WASHINGTON (7/23/09)—The House Financial Services Committee set July 28 as the mark up date for its recently announced bill that addresses both corporate and financial institutions executive compensation. H.R. 3269, the Corporate and Financial Institution Compensation Fairness Act, was built on a 2007 House-passed compensation measure known as “Say-on-Pay,” combined with recent proposals unveiled by the U.S. Treasury Department. No limits on executive compensation are contained in the draft. Of its four component parts, two address compensation at financial institutions. "Incentive-Based Compensation Disclosure Requirements" proposes to require financial institutions to disclose compensation structures that include any incentive-based elements. “Compensation Standards for Financial Institutions" would require federal regulators to proscribe "inappropriate or imprudently risky" compensation practices as part of solvency regulation. This latter section—number four in the bill—is the only one that affects credit unions, including privately insured credit unions. It directs the National Credit Union Administration (NCUA) and federal banks and thrift regulators to jointly prescribe regulations requiring all financial institutions to disclose information related to the structure of incentive-based compensation structures. Regulations must be issued within 270 days of the date of enactment. The disclosed information, according to the bill, should be sufficient to determine whether a compensation structure:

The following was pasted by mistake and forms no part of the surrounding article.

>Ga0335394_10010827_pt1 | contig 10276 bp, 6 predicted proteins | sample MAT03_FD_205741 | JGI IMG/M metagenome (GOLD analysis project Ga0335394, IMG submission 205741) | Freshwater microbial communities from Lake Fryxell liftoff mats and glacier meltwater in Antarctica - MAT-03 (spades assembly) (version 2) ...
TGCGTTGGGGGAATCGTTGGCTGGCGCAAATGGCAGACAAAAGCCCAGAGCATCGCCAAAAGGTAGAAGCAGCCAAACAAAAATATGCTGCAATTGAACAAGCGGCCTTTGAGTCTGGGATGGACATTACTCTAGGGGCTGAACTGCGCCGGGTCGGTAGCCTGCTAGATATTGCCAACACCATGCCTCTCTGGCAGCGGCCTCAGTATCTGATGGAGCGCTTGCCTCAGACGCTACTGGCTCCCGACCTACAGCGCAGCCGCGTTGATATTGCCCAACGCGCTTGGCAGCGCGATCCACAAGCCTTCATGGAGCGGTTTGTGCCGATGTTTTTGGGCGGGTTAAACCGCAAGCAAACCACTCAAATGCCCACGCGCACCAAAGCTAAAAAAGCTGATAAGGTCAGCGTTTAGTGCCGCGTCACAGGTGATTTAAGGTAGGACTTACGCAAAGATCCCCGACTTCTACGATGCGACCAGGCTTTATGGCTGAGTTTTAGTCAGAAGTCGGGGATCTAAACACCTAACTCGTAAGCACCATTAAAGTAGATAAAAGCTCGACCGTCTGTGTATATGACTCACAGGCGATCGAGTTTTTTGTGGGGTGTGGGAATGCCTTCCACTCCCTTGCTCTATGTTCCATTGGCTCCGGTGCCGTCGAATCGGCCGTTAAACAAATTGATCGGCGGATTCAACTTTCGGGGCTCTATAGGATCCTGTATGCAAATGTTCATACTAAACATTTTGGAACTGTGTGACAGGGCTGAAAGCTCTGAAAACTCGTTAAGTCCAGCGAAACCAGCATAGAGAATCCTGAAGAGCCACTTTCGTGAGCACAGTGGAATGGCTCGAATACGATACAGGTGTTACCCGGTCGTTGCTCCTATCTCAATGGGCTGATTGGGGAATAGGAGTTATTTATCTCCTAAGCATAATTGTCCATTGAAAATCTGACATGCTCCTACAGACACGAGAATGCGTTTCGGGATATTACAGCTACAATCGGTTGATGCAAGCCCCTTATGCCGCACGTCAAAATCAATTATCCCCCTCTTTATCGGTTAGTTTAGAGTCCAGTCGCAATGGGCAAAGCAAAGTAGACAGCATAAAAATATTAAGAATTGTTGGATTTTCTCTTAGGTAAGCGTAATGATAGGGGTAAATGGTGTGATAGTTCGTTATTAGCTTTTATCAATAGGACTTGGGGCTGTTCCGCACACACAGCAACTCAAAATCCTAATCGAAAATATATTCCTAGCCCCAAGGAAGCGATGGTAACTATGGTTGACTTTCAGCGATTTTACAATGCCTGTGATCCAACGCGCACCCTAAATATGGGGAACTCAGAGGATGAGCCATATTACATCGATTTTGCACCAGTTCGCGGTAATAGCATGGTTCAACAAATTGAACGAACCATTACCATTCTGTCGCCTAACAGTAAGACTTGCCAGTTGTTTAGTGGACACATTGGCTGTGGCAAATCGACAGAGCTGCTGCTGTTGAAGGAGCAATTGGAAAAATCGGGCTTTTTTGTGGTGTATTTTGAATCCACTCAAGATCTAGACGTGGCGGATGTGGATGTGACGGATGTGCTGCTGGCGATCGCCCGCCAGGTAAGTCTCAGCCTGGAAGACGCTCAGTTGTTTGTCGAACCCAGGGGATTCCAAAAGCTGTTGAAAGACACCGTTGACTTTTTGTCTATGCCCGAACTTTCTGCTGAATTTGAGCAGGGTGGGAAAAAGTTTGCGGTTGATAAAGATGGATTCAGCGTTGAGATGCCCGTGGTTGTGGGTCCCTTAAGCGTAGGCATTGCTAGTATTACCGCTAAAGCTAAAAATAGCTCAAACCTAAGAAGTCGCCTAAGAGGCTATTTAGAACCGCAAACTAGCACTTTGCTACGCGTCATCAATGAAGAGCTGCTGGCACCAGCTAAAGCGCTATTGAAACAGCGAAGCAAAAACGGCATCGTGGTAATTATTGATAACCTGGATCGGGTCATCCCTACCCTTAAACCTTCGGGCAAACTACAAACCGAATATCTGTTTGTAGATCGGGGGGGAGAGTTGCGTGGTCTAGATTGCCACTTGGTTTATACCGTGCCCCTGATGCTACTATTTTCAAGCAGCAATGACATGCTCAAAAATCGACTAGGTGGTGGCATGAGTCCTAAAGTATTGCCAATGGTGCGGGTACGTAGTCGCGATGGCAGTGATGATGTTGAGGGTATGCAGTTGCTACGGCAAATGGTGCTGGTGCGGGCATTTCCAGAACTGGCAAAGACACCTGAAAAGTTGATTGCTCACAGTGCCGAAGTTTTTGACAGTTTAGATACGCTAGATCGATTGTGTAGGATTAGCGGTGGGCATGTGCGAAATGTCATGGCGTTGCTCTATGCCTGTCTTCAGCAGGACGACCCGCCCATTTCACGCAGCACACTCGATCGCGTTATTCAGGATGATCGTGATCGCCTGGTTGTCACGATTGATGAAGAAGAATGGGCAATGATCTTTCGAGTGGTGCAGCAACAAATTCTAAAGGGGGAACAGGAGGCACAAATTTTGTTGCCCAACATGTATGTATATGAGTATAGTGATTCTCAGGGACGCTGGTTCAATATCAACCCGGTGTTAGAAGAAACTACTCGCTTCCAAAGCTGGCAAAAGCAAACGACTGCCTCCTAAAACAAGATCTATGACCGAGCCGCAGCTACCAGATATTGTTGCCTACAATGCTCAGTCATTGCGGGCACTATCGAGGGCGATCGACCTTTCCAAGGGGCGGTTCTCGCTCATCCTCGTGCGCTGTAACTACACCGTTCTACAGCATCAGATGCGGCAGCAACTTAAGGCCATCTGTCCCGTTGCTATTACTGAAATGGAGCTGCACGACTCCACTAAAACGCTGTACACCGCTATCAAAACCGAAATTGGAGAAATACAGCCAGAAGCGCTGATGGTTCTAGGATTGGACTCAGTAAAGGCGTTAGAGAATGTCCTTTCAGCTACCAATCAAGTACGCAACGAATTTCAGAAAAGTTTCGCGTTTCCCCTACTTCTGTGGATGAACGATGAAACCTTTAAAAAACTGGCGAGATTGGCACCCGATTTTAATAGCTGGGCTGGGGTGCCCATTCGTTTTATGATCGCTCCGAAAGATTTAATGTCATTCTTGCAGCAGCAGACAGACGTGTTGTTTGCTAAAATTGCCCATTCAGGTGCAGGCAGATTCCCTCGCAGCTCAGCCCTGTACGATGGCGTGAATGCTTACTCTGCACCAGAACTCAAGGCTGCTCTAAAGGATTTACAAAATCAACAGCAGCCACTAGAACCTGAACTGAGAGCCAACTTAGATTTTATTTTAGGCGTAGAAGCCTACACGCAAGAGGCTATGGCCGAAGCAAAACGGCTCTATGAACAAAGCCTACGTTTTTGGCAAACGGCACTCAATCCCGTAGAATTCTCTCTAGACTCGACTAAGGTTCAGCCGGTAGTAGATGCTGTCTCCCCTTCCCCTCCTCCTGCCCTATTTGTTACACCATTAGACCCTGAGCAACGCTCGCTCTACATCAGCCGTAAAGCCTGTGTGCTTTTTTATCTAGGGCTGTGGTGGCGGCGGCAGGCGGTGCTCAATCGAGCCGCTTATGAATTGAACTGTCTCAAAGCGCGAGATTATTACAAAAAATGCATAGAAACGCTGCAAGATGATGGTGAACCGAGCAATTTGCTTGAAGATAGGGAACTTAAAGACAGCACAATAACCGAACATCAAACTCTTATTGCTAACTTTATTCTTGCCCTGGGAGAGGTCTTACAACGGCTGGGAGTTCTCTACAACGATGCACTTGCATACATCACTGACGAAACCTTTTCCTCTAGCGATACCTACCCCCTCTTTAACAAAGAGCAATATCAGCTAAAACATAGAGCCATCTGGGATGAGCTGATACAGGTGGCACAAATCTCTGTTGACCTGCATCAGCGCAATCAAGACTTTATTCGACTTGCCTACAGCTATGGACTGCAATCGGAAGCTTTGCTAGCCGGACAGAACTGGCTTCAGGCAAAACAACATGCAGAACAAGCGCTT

* Properly measures and rewards performance; * Is structured to account for the time horizon of risks; * Is aligned with sound risk management; and * Meets other criteria appropriate to reduce unreasonable incentives for officers and employees to take undue risks that could have serious adverse effects.
The section also gives the regulators power to ban any compensation structure or incentive-based payment arrangement determined to encourage inappropriate risks by financial institutions that could have serious adverse effects on economic conditions or financial stability or could threaten the safety and soundness of the institution. The NCUA would enforce the section for federally insured credit unions; the Federal Trade Commission would be responsible for enforcement for privately insured credit unions.